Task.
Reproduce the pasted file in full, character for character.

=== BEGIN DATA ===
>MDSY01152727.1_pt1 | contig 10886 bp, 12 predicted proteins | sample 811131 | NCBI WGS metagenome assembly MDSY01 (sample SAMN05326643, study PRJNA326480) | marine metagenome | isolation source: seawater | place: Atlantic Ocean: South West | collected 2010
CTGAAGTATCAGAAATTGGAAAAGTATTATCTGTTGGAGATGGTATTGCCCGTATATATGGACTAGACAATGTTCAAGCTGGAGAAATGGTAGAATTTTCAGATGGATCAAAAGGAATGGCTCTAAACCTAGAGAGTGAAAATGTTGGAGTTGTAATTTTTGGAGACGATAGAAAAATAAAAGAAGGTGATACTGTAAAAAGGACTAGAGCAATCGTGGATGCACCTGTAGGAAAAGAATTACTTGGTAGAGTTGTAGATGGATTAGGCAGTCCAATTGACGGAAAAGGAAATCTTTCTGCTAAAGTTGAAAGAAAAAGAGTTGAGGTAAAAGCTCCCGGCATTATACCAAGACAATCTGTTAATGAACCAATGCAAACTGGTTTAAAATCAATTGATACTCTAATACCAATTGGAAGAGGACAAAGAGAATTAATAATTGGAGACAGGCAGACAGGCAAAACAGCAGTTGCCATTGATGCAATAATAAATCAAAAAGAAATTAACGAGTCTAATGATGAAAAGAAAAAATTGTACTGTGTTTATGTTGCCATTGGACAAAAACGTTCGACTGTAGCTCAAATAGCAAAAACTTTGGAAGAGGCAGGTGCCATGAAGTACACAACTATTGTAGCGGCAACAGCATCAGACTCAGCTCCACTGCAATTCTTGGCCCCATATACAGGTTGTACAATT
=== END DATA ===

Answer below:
>MDSY01152727.1_pt1 | contig 10886 bp, 12 predicted proteins | sample 811131 | NCBI WGS metagenome assembly MDSY01 (sample SAMN05326643, study PRJNA326480) | marine metagenome | isolation source: seawater | place: Atlantic Ocean: South West | collected 2010
CTGAAGTATCAGAAATTGGAAAAGTATTATCTGTTGGAGATGGTATTGCCCGTATATATGGACTAGACAATGTTCAAGCTGGAGAAATGGTAGAATTTTCAGATGGATCAAAAGGAATGGCTCTAAACCTAGAGAGTGAAAATGTTGGAGTTGTAATTTTTGGAGACGATAGAAAAATAAAAGAAGGTGATACTGTAAAAAGGACTAGAGCAATCGTGGATGCACCTGTAGGAAAAGAATTACTTGGTAGAGTTGTAGATGGATTAGGCAGTCCAATTGACGGAAAAGGAAATCTTTCTGCTAAAGTTGAAAGAAAAAGAGTTGAGGTAAAAGCTCCCGGCATTATACCAAGACAATCTGTTAATGAACCAATGCAAACTGGTTTAAAATCAATTGATACTCTAATACCAATTGGAAGAGGACAAAGAGAATTAATAATTGGAGACAGGCAGACAGGCAAAACAGCAGTTGCCATTGATGCAATAATAAATCAAAAAGAAATTAACGAGTCTAATGATGAAAAGAAAAAATTGTACTGTGTTTATGTTGCCATTGGACAAAAACGTTCGACTGTAGCTCAAATAGCAAAAACTTTGGAAGAGGCAGGTGCCATGAAGTACACAACTATTGTAGCGGCAACAGCATCAGACTCAGCTCCACTGCAATTCTTGGCCCCATATACAGGTTGTACAATT